I’m always happy to provide a quote for your project. Basically, the more information you can provide me, then the more accurate a quote I can provide in turn. I can break my quotes down by line item (storyboard, asset creation, animation etc.) so you can understand how your money will be spent.
Sometimes, the quoting process might first entail providing a ballpark quote based on very basic details (e.g. 90-second animation with music and a voiceover, destined for the web). If that ballpark price seems reasonable then a more detailed brief can be provided or worked up in collaboration with myself. This could have an outline script and a basis breakdown of what’s needed (e.g. 10 unique scenes, 4 characters etc.) and this will enable me to provide a more accurate quote.
What things can make a project more expensive?
Complexity / Length
Time equals money! These are the two things that are most likely to increase the time of a project and hence the cost. For example, 3D animation can be more complex than 2D animation and require longer render times.
I am always happy to explain these factors and provide alternative solutions if they begin to constrain the budget and timescale.
Not adhering to the Motion Design Process
This is one way where you could incur extra costs. Changing the messaging of your project once you’ve signed off the storyboard can have a dramatic impact. What you sign off is what you’re contractually going to get - anything outside of that is deemed ‘off brief’ and will be priced up accordingly. Read more about it here.
Underestimating the length of your video
Clients often come to me requesting a 90-second video, yet the content they wish to include can end up doubling the length. Also, it’s not the case that a voiceover timed to 90-seconds will correspond to a 90-second video. Animation / visuals need time to be ‘read’ by the viewer and understood. Pauses in the voiceover contribute to the pace of the video and help bookend sections. Without them, a voiceover can end up sounding rushed and your viewers may not take it in at all.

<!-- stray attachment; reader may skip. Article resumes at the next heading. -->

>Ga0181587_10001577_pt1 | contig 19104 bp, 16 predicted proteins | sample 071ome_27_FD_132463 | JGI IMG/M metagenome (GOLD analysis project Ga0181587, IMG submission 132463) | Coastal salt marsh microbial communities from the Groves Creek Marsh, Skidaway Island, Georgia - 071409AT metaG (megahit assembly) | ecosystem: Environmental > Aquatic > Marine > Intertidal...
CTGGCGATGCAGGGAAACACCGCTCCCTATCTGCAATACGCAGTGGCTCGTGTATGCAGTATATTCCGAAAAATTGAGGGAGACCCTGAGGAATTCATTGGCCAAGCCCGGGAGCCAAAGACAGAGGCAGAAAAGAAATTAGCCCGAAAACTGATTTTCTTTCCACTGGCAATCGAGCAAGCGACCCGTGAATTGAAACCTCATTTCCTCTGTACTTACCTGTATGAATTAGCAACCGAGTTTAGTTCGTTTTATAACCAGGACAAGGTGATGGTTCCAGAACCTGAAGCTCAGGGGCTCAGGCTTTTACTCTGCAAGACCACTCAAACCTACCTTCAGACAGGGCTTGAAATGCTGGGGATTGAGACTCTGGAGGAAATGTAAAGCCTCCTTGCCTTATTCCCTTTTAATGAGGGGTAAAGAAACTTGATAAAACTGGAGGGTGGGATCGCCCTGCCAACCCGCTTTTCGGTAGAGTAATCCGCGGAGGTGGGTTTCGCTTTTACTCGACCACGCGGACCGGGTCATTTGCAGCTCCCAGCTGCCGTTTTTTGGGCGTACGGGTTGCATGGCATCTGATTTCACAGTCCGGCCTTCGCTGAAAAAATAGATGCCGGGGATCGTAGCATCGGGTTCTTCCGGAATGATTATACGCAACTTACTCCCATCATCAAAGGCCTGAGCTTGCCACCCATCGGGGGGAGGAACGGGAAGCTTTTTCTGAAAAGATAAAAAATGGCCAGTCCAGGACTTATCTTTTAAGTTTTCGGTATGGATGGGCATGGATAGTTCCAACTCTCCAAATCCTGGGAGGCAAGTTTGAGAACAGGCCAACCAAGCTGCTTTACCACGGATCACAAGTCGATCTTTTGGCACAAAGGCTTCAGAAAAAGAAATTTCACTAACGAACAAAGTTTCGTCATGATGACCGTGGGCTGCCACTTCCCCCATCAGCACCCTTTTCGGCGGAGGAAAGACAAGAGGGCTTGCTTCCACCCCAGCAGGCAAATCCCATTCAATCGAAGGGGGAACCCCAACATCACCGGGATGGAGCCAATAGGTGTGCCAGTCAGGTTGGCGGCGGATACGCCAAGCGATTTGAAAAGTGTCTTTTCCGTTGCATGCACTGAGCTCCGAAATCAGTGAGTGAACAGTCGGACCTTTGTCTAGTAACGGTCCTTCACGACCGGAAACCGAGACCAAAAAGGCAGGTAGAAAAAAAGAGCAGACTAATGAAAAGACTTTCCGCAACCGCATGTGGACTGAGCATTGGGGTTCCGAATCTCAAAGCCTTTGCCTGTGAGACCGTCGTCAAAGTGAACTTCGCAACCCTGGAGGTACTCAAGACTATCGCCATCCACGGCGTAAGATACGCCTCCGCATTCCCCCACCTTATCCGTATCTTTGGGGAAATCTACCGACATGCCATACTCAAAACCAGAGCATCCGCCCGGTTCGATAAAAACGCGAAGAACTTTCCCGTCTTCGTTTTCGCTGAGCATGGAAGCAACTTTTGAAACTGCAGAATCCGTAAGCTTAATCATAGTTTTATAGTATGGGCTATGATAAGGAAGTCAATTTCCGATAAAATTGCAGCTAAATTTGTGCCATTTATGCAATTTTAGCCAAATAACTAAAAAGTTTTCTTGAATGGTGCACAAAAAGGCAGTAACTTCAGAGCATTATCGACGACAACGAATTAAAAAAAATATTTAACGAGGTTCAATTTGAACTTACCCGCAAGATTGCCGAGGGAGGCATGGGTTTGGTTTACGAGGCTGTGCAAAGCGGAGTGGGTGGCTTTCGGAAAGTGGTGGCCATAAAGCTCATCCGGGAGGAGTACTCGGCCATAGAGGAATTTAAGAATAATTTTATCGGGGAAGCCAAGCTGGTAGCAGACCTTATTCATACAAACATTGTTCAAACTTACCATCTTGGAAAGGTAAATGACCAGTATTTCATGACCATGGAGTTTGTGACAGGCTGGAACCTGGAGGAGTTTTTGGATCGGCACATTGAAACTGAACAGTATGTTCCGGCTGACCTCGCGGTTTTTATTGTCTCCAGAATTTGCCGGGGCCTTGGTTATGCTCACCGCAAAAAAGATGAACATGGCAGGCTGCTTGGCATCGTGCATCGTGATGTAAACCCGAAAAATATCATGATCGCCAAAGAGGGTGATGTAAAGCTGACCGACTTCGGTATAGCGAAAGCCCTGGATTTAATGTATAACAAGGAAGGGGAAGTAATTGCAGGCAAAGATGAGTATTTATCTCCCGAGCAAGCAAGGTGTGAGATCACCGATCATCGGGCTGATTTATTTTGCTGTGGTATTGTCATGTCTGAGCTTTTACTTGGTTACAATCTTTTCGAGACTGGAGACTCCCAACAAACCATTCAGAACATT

Also, you have to bear in mind that if you have text on screen, it can take longer than you think to read - your viewers might not read it as fast as you do.
This problem usually arises between a ballpark quote and an accurate quote, where the price suddenly jumps from creating 90-seconds of content to something longer. So be realistic - creating a 90-second video may mean that you need to pare you messaging down to the absolute essentials or splitting the content up into separate videos or just finding peace with the fact that your video is going to be 3 minutes long!
The 'triple constraint' really should be borne in mind when thinking about costs. Animation can be a time consuming process and there are constantly new hardware and software improvements coming onto the stage that help speed things up but there will never be a shortcut for genuine creativity.
Finally, I think it’s best to think more about the value of your project rather than the cost. How much more value would a high-quality animation bring to your business than a rushed job that ticks the boxes and gets the job done in time and on budget?
A video’s job begins once it has been delivered to you and served up to the viewers. Its performance in this regard is where the value lies. A low-quality, cheap and fast video will not perform as good as a high-quality product.